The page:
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Personal profile

Research interests

My research interest has long been human exercise tolerance, or the ability to sustain exercise, and the mechanisms of neuromuscular fatigue. I believe a better understanding of the physiological and behavioural limitations to exercise gives exercise scientists, clinicians, or other practitioners looking to enhance human exercise tolerance evidence for the development of robust science-based interventions. My work finds impact in the areas of health, sport and wellbeing.

Supervisory Interests

Jeanne is the postgraduate research (PGR) coordinator for her school (School of Sport and Service Management) so feel free to contact Jeanne for any PGR-related queries.

Jeanne also supervises PhD students who are interested in the study of exercise tolerance, training, fatigue (traits and state of subjective fatigue), affect, and fatigability (task failure; perceived effort; neuromuscular fatigue). If you are interested in these topics, Jeanne is very happy to be contacted by prospective students. 

Specific areas of inquiry might include (and overlap on):

  • Exercise intensity domains, anaerobic capacity and neuromuscular fatigue;
  • Fatigue and fatigability in special populations;
  • Perceived fatigue, perceived effort, affect, interoception, exercise tolerance and exercise adherence;
  • Fatigue and fatigability in swimming

Approach to teaching

As an active researcher and consultant, I actively contribute to the design and application of research- and consultancy-informed teaching materials to foster students’ engagement, understanding of, and enthusiasm for the professional world.

I am keen to pilot different learning and teaching strategies to improve the courses I am involved with. In our postgraduate programme, I introduced a series of classroom-based Action Learning Sets for students to reflect and make the most of their Professional Enquiry experience (employability). The two MSc courses I lead today are entirely set on problem-based learning (PBL) scenarios to prepare students best for the ‘real world’. I recently piloted a PBL intervention in collaboration with the English Institute of Sport (EIS). Student feedback was excellent. It was a great experience.

Also,I would consider myself as an ‘early adopter’ of new learning and teaching technologies that I see as key for the new generation of learners. For example, supported by a Learning and Teaching Scholarship, I developed videos to support students with their use of Excel.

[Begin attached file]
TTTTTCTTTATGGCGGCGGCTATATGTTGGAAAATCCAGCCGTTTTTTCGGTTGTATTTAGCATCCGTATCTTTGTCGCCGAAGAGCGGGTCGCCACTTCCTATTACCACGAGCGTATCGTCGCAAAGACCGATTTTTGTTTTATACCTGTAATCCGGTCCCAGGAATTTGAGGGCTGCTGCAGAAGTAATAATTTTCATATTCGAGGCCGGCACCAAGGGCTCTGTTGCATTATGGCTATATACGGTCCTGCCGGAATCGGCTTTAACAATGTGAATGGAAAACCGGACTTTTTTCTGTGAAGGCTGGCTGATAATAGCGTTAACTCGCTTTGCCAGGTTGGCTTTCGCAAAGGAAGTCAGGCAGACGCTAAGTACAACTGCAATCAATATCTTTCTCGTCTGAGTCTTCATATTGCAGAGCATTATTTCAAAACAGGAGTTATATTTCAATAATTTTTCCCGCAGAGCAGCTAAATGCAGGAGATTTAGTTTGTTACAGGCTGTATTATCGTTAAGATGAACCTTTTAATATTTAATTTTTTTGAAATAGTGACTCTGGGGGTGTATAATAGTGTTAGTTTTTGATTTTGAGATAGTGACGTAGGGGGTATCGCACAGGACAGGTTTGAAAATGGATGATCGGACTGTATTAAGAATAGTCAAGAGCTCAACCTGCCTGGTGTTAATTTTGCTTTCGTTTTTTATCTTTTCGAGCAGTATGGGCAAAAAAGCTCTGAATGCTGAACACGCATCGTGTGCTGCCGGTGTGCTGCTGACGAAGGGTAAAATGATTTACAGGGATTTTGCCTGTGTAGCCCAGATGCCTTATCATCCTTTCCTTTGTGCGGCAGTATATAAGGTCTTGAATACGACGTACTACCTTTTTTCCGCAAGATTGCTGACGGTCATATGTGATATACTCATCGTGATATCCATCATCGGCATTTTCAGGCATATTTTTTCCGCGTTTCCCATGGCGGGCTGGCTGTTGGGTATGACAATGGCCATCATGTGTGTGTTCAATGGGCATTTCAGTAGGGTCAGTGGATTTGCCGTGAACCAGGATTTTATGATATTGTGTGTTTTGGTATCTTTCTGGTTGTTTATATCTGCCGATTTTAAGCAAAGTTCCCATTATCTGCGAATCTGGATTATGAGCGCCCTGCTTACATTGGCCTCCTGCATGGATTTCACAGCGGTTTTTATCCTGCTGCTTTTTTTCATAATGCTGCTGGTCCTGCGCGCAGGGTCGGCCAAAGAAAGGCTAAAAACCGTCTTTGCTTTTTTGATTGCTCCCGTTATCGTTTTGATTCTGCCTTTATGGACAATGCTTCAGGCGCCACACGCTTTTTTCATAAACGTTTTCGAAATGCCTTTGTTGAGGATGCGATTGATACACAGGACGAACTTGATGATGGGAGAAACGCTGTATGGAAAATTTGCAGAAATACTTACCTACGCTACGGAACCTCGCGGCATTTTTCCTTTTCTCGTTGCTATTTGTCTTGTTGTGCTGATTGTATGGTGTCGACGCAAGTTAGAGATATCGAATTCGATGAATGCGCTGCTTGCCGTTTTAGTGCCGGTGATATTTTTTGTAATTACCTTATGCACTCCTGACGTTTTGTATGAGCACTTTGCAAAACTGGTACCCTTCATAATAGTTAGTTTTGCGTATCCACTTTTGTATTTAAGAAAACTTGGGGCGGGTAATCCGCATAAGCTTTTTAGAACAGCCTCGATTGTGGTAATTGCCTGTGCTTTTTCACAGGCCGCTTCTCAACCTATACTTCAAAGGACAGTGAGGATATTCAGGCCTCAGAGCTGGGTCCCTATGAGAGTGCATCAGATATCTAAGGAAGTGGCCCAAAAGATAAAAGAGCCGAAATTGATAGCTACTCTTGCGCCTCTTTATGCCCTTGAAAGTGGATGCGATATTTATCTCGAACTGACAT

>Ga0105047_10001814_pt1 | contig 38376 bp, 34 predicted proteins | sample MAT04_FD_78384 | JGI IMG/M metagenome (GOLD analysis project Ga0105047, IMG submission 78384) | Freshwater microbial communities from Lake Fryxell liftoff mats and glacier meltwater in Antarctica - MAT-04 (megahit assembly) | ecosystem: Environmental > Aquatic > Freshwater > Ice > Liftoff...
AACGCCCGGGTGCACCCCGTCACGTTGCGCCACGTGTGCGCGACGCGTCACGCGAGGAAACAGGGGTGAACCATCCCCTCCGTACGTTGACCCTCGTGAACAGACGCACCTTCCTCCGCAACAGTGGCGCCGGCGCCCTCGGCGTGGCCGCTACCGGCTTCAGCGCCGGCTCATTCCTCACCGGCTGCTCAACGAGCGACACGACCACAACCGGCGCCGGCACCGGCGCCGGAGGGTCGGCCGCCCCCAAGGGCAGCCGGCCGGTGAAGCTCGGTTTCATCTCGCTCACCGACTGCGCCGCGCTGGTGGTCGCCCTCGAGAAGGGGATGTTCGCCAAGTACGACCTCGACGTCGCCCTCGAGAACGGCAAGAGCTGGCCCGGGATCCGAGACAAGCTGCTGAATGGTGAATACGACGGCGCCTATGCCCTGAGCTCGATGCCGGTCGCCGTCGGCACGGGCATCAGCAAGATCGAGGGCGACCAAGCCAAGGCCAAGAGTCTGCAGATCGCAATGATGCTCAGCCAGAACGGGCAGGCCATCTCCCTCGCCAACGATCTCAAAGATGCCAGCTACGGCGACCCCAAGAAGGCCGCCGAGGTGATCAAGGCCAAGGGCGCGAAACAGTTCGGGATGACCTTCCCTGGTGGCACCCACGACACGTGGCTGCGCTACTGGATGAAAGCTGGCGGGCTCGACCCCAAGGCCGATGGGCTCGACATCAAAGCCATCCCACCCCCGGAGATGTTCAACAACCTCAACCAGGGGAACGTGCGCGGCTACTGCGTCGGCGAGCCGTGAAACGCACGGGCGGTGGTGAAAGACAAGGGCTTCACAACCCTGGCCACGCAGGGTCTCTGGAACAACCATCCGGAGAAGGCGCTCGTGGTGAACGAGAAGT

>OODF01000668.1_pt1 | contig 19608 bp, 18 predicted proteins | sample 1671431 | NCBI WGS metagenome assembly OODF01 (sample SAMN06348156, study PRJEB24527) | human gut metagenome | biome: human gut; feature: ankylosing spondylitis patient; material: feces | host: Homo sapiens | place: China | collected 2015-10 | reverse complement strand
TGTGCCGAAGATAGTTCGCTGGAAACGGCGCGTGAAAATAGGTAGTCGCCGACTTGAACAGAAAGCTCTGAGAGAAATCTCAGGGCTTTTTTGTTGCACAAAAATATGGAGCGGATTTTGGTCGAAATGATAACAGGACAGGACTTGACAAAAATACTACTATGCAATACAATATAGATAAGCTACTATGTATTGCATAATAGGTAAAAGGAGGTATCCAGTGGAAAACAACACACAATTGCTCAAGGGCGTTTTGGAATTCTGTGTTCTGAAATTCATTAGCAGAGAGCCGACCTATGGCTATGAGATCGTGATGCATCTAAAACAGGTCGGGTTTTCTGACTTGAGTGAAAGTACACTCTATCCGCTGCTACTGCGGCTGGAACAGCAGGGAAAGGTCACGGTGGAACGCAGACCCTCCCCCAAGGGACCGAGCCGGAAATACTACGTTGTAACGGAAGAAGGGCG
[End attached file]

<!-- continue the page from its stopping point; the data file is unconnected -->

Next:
Some of the key areas I teach in are:

  • Exercise intensity domains and exercise tolerance
  • The muscle, the nervous systems, and exercise
  • Neuromuscular fatigue from the muscles to the brain
  • The lungs and exercise
  • The philosophy of science, scientific methods and methodologies, quantitative statistics
  • The physiology of training

Scholarly biography

I completed my PhD in the field of Sport and Exercise Physiology in 2003. I was then successful in an Interreg III application (£263,000) so I moved to the UK for a two-year full-time position starting in 2005. I then decided that applying Sport Science was important to me so for another four years (2007-2011), I continued my applied work as a swimming coach alongside a part-time lecturing position I secured at the University of Brighton. I moved to what is today my current full-time lecturing position in 2011.

Current roles 

Postgraduate research coordinator for the School of Sport and Service Management

Past roles

Applied Exercise Physiology MSc course leader (7 years running)

Applied Sport Physiology MSc course leader (7 years running)

Education/Academic qualification

PhD, Universite de Lille 2

Award Date: 18 Jun 2003

Master, Universite de Lille 2

Award Date: 30 Jun 2000

Master, Universite de Lille 2

Award Date: 30 Jun 1999

Bachelor, Universite de Lille 2

Award Date: 30 Jun 1998


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